We must be united in the war against addiction! My mission is to unite organizations,support groups, and everyone else who needs a helping hand. I am here to educate equip and develop a Recovery resource Network. My hope is that everyone gets the help they need and no one is left behind or alone in their fight for freedom from addiction. Join me and lets fight the good fight! Our Philosophy: Instigate, Agitate, Educate, and Liberate!
CEO Connecting Addiction/BH Professionals for Referrals 60,000 NAT'L CONTACTS -Nat. Presenter Marketing in Addictions
Addiction VIP Education/Networking Symposium 1/14/15 The National Croquet Center West Palm Beach Symposium 7am - 4 pm Gala (Addicts Mom Lifetime Achievement Award) 5 pm - 9pm
Enjoy learning (5 NAADAC CEU's), networking with a NEW circle (60 exhibitors expected), presentation from Bill W., presentation by FARR (what you need to know in 2015), The Addicts Mom fund raising Gala (Lifetime achievement award), croquet taught by professionals, food, prizes, and special performing artists RIR.
Time is running out, to exhibit, we are inserting the literature into the attend bags on 1/7/15. Materials must be recieved by them to be included.
Please visit our Co-Chair Sponsors The Counseling Center Piece of Mind Counseling
NAADAC CEU Speaking Sponsorships The Counseling Center Presentation TBA Piece of Mind Counseling Speaker Danielle "Dani" La Barrie MA, LCSW, CAP Clinical Director Piece of Mind Counseling presenting Childhood as it "used to be."
FARR - Speaker John Lehman, President FARR http://farronline.org/presenting Need to Know Changes Coming in Sober Living.
Bill W. (Gary Kimble) - PASS IT ON...AN EVENING WITH BILL W. & DR. BOB http://www.passitonbillwdrbob.com/ a national play that is presented by the National Council on Alcoholism and Drug Dependence, Inc.
The Addicts Mom Presenting for The Addicts Mom, The Shores. Presentation TBA
Marketing Speaking Sponsors FARR Insight to Recovery Infinity Behavioral Health Services Cash Box Brain Resource Dream Recovery BB Insurance All About Recovery Recovery
Please see our updated calendar for January and flyer for DBHIDS First Fridays Series to be held here at the Philadelphia Recovery Community Center on Friday, January 9, 2015 from 12-3pm. This month’s topic is Faith In Recovery. A diverse panel of faith leaders and advocates discuss positive wellness strategies, resources, crossing cultures and faiths, and busting stigma- followed by networking, resource sharing, and questions and answers. The event will be moderated by Mary Harper, DBHIDS Faith & Spiritual Affairs. RSVP today (registration is appreciated but not required)eventbrite.com/e/first-friday-series-january-9-2015. Bring your lunch.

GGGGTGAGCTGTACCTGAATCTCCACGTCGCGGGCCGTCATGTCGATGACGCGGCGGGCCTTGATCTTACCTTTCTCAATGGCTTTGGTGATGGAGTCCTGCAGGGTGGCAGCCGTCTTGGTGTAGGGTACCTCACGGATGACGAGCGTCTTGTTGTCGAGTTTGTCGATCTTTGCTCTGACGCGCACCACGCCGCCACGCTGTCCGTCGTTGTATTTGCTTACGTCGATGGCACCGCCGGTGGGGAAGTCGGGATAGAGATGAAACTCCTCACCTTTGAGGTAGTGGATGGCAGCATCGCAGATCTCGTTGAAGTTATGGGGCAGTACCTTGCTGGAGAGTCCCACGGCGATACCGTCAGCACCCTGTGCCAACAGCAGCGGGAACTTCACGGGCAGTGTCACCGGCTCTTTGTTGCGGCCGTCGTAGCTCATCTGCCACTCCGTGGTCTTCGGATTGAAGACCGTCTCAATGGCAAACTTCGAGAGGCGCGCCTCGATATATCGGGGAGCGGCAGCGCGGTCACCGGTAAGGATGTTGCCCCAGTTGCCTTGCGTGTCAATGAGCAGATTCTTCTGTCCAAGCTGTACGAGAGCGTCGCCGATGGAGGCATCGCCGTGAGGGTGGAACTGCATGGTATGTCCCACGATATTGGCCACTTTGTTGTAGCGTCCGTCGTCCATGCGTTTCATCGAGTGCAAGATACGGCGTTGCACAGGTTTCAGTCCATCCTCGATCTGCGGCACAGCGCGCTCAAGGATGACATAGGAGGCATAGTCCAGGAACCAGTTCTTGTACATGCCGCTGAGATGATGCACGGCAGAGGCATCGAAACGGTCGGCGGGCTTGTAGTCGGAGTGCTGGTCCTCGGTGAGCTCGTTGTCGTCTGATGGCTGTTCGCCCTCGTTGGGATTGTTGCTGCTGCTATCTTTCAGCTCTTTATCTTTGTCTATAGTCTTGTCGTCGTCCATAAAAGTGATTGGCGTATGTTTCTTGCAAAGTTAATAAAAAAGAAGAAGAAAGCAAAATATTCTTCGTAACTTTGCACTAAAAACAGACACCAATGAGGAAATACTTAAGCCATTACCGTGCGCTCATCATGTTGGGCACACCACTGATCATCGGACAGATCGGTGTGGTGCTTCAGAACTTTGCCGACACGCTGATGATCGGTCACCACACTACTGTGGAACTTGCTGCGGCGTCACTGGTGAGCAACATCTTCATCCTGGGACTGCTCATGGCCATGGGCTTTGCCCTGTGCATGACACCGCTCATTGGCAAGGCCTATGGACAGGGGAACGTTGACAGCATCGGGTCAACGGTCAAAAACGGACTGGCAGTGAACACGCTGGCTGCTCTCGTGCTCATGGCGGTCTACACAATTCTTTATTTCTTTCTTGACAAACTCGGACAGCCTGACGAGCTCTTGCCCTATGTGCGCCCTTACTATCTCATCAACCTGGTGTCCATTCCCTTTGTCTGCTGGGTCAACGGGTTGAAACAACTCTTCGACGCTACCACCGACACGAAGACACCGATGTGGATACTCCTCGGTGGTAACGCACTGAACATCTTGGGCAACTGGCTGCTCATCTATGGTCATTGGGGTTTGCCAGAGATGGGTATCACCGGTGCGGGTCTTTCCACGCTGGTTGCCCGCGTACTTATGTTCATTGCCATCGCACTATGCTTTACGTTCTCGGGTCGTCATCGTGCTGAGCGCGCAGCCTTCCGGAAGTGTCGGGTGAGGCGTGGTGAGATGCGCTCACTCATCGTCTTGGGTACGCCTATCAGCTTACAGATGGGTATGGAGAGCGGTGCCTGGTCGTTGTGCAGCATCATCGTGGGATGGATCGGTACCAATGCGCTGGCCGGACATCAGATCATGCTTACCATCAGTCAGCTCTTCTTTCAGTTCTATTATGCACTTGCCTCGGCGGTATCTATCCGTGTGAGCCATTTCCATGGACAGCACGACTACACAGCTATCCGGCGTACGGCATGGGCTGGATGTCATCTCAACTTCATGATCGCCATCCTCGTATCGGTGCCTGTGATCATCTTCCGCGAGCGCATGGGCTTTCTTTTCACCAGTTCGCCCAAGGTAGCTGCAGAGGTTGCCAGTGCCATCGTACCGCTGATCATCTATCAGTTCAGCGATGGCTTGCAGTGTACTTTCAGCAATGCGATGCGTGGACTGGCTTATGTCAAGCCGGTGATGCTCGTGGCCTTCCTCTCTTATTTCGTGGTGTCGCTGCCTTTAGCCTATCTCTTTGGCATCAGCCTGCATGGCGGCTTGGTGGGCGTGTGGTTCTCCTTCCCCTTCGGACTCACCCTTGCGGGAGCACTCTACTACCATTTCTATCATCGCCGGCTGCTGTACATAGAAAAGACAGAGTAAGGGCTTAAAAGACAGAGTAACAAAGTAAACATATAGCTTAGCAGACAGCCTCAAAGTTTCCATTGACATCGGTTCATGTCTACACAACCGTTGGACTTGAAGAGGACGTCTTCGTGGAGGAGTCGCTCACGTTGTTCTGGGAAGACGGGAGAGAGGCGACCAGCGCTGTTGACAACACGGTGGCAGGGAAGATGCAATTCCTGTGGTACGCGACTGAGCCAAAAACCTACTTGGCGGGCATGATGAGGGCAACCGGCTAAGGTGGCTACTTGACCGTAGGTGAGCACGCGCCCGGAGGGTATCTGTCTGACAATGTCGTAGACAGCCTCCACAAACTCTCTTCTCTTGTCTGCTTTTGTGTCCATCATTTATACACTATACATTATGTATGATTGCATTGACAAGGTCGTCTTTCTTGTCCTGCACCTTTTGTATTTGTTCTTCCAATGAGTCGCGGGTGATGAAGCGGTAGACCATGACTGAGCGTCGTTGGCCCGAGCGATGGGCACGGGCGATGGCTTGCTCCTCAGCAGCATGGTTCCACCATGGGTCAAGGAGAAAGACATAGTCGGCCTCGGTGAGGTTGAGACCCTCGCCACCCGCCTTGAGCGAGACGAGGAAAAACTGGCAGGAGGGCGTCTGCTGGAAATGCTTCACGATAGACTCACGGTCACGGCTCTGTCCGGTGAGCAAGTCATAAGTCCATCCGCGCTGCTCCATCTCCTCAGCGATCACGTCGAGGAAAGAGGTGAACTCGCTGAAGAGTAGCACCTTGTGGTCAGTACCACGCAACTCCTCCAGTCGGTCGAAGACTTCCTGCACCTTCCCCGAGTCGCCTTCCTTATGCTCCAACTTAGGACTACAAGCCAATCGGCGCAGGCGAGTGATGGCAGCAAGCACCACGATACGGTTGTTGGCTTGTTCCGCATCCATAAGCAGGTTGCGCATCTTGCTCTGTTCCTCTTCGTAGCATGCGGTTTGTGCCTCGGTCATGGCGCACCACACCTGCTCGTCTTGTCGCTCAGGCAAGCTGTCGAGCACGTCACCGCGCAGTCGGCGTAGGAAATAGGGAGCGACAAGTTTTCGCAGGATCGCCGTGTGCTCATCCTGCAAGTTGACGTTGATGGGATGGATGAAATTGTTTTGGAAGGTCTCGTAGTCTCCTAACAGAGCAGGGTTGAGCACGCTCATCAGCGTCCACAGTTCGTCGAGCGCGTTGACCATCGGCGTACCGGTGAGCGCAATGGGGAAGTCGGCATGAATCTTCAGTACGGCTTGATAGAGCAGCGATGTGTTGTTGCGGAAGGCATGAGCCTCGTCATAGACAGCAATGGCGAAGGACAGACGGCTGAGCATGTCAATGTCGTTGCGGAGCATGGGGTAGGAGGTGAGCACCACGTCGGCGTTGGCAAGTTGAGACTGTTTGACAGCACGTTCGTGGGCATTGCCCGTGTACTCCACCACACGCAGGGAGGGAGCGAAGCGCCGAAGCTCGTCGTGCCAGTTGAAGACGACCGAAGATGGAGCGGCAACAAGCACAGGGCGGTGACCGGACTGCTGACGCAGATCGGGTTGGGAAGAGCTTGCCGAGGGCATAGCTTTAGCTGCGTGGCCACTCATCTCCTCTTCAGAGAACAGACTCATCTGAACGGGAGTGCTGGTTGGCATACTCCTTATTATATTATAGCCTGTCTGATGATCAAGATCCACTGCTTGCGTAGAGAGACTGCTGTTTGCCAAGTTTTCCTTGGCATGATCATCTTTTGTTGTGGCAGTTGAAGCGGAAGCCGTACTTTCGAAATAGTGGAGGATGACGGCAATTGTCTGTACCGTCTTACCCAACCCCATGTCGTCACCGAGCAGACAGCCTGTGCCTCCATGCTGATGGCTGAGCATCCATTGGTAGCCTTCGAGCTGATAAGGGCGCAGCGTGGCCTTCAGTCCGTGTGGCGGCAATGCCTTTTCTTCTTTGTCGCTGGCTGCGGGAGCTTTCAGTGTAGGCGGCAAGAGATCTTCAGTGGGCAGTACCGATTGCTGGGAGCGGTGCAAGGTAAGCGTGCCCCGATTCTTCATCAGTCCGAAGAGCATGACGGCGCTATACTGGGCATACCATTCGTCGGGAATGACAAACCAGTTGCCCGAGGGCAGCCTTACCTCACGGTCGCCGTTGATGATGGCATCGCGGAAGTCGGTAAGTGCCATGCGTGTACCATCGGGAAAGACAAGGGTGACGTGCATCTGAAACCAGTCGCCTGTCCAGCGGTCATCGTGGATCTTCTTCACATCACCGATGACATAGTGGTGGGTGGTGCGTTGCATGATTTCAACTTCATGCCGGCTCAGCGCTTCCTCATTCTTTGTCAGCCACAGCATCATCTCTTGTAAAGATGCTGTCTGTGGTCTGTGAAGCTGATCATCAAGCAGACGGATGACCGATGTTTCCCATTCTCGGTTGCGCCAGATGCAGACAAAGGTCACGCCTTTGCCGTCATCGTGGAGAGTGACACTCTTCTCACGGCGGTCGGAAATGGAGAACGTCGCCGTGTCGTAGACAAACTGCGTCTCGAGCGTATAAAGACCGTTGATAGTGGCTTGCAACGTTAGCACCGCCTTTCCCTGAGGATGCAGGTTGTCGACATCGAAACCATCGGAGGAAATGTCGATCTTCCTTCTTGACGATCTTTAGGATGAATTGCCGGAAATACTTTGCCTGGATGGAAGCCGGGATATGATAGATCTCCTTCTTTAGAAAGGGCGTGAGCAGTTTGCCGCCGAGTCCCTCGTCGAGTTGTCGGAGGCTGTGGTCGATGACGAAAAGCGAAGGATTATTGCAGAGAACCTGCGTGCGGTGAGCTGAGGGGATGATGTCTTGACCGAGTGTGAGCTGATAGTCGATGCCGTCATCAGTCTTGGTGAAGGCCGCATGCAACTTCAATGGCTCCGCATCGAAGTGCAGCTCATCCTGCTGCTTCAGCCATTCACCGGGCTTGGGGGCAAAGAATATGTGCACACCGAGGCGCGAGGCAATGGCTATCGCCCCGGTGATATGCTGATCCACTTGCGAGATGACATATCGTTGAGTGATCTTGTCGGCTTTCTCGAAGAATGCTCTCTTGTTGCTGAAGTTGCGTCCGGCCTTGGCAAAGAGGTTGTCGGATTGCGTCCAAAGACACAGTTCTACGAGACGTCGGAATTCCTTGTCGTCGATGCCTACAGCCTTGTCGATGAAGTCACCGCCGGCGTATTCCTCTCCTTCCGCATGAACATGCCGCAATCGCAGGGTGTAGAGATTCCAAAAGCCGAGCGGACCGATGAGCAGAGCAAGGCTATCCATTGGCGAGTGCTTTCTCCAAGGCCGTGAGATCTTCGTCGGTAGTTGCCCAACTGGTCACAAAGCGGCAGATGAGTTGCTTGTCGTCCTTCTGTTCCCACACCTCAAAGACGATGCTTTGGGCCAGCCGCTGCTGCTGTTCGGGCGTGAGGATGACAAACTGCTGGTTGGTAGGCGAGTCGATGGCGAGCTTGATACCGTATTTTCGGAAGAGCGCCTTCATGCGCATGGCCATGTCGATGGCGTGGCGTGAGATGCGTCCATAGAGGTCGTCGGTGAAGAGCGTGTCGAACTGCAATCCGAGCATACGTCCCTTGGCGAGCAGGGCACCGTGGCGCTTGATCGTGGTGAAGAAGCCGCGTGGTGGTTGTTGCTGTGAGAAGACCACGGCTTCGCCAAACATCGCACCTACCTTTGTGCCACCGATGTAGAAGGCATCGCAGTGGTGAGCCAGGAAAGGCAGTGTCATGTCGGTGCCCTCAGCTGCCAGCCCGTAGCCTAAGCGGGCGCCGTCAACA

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As this year's calendar comes to an end, we take stock of our progress. Moving away from being overly self-critical allows us to build on our successes.
The coming of the New Year naturally leads us to reflect on the recent past and to consider the year ahead. In the context of recovery, this pursuit is fraught with pitfalls. As the adage cautions: "It's all in how you look at it."
Growth in recovery results in increased clarity. This can be disorienting and emotionally draining. Things that once seemed benign now seem painful. Things that once seemed a great injustice now seem like they're no big deal. Assessing ourselves and our experiences is therefore problematic.
Most of us have yet to become fair judges of ourselves. Before reflecting on our past, we must consider what we hope to discover:
We don't often find what we're not looking for.
Don't Should on Yourself
Most of us have a tendency to be overly self-critical. This leaves us minimizing our successes and exaggerating our shortcomings and failures. I caution folks when they express ideas about where they should be or shouldn't be because these are rejections of where they are and how much it took to get there.
More importantly, if we can't accept how things are, then we're not going to move toward how they could be. Rejecting ourselves leads to shame, which leads to beating ourselves up. It's far better to judge our progress as though it belonged to someone else. If a friend or family member experiences even the smallest success, we would never turn to them and in effect say, "Is that all you've done?"
Pick Up the Pace
If we find that we are dissatisfied with the rate of progress in our recovery, our best investment is to set measurable goals for the coming year. New Years resolutions are usually just nice ideas that lack follow through. Better to develop conviction regarding what we will and will not do. Increasing the amount of support we solicit and the amount of accountability we demonstrate are paramount to our success.
We need feedback from trusted others to ensure that we continue to strive. We need reality checks and for folks to call us out when we're being too hard on ourselves. Recovery still hinges on the degree to which our lives are manageable. Moving away from all or nothing thinking and approaches makes success more attainable.
If we find that we have achieved a great deal in the past year, there is cause for celebration. There is also reason to be vigilant. Complacency is one of the most subtle forms of self destruction. It's never sustainable nor fulfilling.
Counselors refer to it as "plateauing." Mountain climbing is a good analogy for recovery. We climb until we reach a new level. We rest and enjoy a greater view. Then we start climbing again. We never reach the summit but we never settle for less than we can attain.